Through the above steps, the root file system has been built. The next step is to test the built root file system. I use NFS mount to test the root file system. First, set the environment variable in uboot, and the value of root will be set in the bootargs environment variable, so we can change the value of root to NFS mount. There are corresponding documents in the Linux kernel source code to explain how to set it. The document is documentation / filesystems / NFS / nfsroot Txt in the following format:

root=/dev/nfs nfsroot=[<server-ip>:]<root-dir>[,<nfs-options>] \

<server-ip>: The server IP The address of the host where the root file system is stored IP Address, that's Ubuntu of IP Address,
Like mine Ubuntu host IP The address is 
<root-dir>: The storage path of the root file system, such as mine/home/xzj/Linux/nfs/rootfs. 
<nfs-options>: NFS Other optional options for are generally not set.
<client-ip>: client IP Address, which is the address of our development board IP Address, Linux It will be used after the kernel starts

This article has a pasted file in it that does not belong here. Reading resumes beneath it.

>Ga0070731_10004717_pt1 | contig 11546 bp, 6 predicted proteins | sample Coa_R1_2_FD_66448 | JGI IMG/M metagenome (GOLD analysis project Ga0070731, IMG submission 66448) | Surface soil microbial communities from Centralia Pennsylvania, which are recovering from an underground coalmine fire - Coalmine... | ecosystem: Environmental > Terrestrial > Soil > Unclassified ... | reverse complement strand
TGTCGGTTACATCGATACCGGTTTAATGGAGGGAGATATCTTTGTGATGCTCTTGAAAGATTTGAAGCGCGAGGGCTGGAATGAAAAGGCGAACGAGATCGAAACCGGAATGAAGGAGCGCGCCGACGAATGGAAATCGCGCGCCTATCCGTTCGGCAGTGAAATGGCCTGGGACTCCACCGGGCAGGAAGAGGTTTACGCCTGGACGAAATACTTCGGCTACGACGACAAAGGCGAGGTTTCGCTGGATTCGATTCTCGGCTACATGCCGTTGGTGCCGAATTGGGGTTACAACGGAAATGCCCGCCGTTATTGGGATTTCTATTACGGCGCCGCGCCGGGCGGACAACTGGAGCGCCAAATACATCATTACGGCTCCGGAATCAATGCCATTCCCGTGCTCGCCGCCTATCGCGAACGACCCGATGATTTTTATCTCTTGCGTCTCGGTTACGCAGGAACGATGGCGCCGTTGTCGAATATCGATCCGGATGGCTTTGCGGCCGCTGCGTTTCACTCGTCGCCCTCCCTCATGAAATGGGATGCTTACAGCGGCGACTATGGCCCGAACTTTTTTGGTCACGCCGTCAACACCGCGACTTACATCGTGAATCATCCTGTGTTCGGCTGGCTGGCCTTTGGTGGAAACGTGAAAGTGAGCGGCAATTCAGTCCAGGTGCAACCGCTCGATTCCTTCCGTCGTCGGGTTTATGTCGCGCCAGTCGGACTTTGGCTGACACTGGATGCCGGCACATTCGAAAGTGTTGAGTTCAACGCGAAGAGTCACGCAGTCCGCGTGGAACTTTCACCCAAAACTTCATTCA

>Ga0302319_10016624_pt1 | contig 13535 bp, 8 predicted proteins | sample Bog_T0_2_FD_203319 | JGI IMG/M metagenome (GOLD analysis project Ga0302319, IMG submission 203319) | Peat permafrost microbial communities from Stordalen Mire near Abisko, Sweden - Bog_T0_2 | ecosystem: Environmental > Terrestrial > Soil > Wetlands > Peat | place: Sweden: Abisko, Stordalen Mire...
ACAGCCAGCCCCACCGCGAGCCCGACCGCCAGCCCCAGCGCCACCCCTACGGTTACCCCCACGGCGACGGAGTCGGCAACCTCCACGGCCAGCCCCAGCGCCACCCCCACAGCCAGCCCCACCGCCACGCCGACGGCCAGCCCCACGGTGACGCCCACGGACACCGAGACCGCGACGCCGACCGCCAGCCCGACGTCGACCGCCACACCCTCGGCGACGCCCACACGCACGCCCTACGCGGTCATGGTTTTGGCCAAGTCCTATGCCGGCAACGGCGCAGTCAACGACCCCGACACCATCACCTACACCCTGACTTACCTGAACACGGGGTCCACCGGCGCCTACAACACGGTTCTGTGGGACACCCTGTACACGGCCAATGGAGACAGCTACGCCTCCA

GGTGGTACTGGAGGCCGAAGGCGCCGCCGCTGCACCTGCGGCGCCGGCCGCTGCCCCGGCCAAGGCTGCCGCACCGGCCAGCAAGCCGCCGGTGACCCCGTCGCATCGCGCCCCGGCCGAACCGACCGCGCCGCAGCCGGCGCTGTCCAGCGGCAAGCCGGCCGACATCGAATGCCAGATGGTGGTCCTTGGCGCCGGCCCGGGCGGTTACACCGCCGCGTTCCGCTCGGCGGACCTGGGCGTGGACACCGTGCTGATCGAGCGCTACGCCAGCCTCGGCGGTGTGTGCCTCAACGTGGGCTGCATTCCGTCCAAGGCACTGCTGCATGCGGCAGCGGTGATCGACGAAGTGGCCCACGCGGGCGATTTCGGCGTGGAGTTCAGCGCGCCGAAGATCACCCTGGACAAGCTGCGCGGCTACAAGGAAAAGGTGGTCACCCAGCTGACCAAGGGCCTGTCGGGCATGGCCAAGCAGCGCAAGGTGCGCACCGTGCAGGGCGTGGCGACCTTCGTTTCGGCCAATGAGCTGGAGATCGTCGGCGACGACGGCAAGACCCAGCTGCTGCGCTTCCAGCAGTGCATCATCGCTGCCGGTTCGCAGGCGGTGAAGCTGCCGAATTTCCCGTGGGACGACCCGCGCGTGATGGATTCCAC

this IP Address to configure the development board. My development board ip Set to 
<server-ip>: The server IP The address has been mentioned earlier.
<gw-ip>: Gateway address, mine is 
<netmask>: Subnet mask, mine is 
<hostname>: The name of the client, which is generally not set, can be left blank.
<device>: The device name, that is, the network card name, is generally eth0,eth1....,My development board network card name is eth0. 
<autoconf>: Automatic configuration, generally not used, so it is set to off. 
<dns0-ip>: DNS0 The server IP Address, not used.
<dns1-ip>: DNS1 The server IP Address, not used.

According to the above format, the root value of the bootargs environment variable is as follows:

root=/dev/nfs nfsroot=,proto=tcp rw ip=

Then go to the server and start NFS service, that is, ubuntu. The command is as follows:

sudo /etc/init.d/nfs-kernel-server restart

Finally, restart the development board and wait to enter the root file system.

Keywords: ARM

Added by halojoy on Thu, 10 Feb 2022 16:14:31 +0200